As the real-time manhunt continues in Boston—with the city on lockdown and one suspect still at large—we’re witnessing a profound shift in the role of the crowd. Since the Boston Marathon attacks on Monday, the public has been asked for by law enforcement officials, and taken it upon themselves, to help solve the crime. Having a plethora of evidence from a variety of sources—photos, video, and eyewitness accounts—has been key in the effort to apprehend the perpetrators. But where it gets hazy is when the public, emboldened on sites like Reddit and 4Chan Think Tank, becomes judge and jury, and ends up wrongly implicating lookalikes.   More

IoE

Everything Changes with the Internet of Everything

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If you get lost, your sneakers could help find you. The coming age of the Internet of everything promises radical shifts in how we live, how we solve problems, and how we recover from difficulty. The technology industry is racing to instrument and connect a vast range of things and processes in the physical and digital worlds. Several big companies have identified it as a giant opportunity—Amazon, Cisco, Ericsson, GE, IBM, and Qualcomm among them. They all believe that what many call the Internet of everything (or IoE) could have an even bigger impact on the world than the Internet we had on the world that preceded it.   More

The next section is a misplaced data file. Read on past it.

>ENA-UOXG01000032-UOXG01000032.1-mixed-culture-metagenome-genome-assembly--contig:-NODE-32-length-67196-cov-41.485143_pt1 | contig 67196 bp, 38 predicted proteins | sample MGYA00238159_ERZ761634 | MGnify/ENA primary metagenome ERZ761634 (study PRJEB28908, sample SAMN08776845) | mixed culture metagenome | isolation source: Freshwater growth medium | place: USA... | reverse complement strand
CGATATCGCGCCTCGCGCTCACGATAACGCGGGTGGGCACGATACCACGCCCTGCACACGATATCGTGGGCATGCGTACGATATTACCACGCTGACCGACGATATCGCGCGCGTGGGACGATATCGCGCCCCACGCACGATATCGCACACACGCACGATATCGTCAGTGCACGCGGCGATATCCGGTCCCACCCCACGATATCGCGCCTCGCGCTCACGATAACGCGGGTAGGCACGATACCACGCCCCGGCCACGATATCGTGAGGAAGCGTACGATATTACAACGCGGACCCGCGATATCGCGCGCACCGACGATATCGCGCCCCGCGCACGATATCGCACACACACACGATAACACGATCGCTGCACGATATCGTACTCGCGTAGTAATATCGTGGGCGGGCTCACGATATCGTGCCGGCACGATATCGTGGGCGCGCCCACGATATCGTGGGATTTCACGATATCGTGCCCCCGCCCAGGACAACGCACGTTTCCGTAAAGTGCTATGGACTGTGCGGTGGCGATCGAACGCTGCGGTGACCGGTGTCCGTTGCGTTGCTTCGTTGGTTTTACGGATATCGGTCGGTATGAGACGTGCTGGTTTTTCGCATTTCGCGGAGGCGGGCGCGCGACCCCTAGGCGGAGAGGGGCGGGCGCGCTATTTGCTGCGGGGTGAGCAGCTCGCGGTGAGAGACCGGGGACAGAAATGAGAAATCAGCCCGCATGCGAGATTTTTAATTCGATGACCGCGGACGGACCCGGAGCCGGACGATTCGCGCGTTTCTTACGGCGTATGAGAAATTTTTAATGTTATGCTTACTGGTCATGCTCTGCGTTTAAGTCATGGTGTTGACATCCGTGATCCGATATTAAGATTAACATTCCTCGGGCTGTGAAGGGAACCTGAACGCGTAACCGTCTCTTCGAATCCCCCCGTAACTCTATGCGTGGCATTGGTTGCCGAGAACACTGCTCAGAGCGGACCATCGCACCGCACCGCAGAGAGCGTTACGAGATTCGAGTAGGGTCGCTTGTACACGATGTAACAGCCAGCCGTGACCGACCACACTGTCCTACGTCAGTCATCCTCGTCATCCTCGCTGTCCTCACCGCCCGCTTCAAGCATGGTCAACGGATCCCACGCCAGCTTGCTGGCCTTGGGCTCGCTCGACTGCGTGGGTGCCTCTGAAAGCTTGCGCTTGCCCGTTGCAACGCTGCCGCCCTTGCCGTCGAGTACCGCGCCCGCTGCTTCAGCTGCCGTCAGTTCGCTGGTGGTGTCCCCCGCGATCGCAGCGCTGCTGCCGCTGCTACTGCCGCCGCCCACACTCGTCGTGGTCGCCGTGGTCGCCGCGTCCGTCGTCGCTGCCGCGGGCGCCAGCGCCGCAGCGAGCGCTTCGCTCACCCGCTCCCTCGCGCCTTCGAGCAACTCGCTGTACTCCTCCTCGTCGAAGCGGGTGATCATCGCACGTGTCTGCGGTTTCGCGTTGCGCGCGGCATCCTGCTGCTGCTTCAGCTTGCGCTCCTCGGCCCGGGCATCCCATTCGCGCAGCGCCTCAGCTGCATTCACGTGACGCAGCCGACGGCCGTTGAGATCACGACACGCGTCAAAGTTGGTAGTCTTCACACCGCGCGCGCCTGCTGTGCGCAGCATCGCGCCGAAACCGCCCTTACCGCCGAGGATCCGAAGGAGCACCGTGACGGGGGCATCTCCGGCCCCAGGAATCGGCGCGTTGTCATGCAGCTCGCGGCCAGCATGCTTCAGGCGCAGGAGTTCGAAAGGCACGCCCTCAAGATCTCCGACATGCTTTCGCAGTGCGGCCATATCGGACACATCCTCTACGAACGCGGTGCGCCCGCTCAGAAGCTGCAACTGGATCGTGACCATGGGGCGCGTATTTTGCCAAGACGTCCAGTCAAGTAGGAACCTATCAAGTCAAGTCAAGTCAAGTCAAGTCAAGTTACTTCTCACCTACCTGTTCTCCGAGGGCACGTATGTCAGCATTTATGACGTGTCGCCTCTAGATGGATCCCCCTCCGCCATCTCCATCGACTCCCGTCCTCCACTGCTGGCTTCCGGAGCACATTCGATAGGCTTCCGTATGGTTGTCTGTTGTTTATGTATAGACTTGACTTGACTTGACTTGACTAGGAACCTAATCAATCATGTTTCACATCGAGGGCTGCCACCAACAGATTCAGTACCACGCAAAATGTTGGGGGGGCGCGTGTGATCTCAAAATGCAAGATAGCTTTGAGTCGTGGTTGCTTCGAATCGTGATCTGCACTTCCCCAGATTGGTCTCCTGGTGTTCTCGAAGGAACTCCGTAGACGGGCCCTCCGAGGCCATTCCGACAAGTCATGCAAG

E-Commerce Global Tech

New Smartphone Moves From Alibaba, China Mobile

Smartphone image via Shutterstock

We’re seeing some interesting new moves in the smartphone space from e-commerce leader Alibaba and dominant carrier China Mobile, as each makes big new bets in the fast-evolving area. Alibaba is launching its mobile operating system on a new series of smartphones with several Chinese partners, following a similar aborted attempt last year. China Mobile, meanwhile, is planning a major overhaul for its popular but rapidly aging Fetion mobile messaging service, in an attempt to compete with newer, more popular third-party apps like Tencent’s WeChat.   More

Cities

Rock-Bottom Real Estate Creates Opportunity in Detroit

Detroit image via Shutterstock